Based on this, the long-term study of the results of endodontic therapy is very relevant, which justifies the need for this work.
To evaluate the success of using an operating microscope to remove broken instruments from different levels in curved and straight canals.
Removal of the broken instrument from the curved canals was performed on 61 teeth using ultrasound under the imaging of an operating microscope or conventional methods. The success of the tool removal methods used were evaluated. The success was determined by the complete removal of the broken fragment of the instrument. All patients underwent a thorough clinical examination according to a generally accepted scheme. After the diagnostic workup was completed, a treatment plan was developed by using a cone beam computed.
The fractured instrument was then bypassed using 6, 8, 10, no K file (Mani inc Japan), and 17% EDTA gel and liquid (Prime Dental).In the present study, the ultrasound technique was successfully applied to the removed broken nickel and titanium segments from narrow and curved root canals under the Dental operating microscope (Carl Zeiss, Germany). The exact location of the damaged file was confirmed under the Dental operating microscope (Carl Zeiss, Germany). To remove broken instruments using the GG drill no. creating stage platform 4 (Mani Inc., Japan). Irrigation for RCTs used 3.5% sodium hypochlorite (Prime dental) and Final rinse 17% EDTA (Prime Dental) followed by 2% CHX (Neelkanth).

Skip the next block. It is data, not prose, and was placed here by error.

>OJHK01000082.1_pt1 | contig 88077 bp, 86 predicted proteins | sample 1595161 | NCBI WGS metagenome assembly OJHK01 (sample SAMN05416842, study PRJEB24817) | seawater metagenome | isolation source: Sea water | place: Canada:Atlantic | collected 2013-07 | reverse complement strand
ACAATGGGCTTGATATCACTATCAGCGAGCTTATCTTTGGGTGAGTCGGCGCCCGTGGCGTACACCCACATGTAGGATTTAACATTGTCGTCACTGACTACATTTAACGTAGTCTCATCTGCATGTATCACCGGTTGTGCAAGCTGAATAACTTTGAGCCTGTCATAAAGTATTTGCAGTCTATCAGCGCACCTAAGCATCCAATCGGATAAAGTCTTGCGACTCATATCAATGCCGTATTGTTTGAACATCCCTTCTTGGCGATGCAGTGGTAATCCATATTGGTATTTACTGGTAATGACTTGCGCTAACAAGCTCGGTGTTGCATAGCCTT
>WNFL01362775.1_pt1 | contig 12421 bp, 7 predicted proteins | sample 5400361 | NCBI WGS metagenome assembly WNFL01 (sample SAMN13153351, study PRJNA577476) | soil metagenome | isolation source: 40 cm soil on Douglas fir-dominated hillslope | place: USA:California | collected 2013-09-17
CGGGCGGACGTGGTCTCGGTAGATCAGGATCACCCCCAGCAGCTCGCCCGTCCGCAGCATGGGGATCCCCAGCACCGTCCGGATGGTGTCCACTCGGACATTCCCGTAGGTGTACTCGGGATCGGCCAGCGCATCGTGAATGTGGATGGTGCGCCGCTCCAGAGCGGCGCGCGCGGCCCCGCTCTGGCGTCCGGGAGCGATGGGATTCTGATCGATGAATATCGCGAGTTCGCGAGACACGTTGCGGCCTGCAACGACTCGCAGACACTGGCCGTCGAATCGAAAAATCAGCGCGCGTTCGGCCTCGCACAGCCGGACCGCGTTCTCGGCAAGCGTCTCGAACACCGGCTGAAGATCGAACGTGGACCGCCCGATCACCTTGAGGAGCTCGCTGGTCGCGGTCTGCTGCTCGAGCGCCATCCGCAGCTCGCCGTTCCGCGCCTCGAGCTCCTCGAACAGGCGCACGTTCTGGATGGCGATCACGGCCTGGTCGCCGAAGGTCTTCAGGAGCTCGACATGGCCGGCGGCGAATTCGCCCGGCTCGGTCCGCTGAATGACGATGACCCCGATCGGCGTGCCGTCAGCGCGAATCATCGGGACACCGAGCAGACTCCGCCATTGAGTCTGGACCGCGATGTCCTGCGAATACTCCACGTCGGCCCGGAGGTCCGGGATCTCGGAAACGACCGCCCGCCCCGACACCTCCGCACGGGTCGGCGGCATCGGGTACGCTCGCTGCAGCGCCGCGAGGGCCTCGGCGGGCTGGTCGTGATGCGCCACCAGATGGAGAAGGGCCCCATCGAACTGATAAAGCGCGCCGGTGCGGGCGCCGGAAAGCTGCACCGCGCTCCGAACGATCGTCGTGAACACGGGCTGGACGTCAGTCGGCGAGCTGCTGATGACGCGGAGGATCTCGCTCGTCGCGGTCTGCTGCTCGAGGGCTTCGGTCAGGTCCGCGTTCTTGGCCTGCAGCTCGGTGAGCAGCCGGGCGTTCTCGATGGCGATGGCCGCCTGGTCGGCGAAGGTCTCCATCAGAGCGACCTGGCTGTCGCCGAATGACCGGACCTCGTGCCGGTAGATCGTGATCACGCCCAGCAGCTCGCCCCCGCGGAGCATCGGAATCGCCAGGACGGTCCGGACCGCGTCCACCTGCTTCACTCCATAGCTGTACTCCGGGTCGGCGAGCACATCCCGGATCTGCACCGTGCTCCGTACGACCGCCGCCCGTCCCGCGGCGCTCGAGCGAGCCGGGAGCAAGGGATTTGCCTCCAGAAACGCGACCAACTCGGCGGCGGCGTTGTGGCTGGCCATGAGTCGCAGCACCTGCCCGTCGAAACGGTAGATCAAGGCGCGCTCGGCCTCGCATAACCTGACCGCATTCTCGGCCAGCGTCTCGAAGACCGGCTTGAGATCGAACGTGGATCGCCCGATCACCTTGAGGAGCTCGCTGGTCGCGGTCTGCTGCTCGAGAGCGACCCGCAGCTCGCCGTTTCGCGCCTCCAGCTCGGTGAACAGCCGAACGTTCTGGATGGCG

An ultrasonic tip # 3 and 4 (pro ultra) was used at power 4. It was placed between the open part of the file and the canal wall and activated in a counterclockwise direction to remove dentin around the separated file.
After loosening the broken instrument from the curved canals, it was caught and removed using special pliers with fine toothed branches. After the broken was removed, we proceeded to the next stage - removal of the residual cement and paste in the coronal part of the root canal with an ultrasonic tip. The sealant was removed from the mid- and apical root canal using ProTaper D1-D3 endo-denture rotary instruments. After ensuring the patency of the root canals (the second canal was detected palatally), the following procedure followed - mechanical and chemical cleaning and the formation of the root canal. Used Crown Down technology and K3 rotary nickel-titanium files. 3% H2O2 and 2.5% sodium hypochlorite were used for short term treatments. A 17% EDTA solution was used to remove the smear applied to the root canal for 1 min. After removal of the instrument, the tooth canal was filled and the tooth was filled.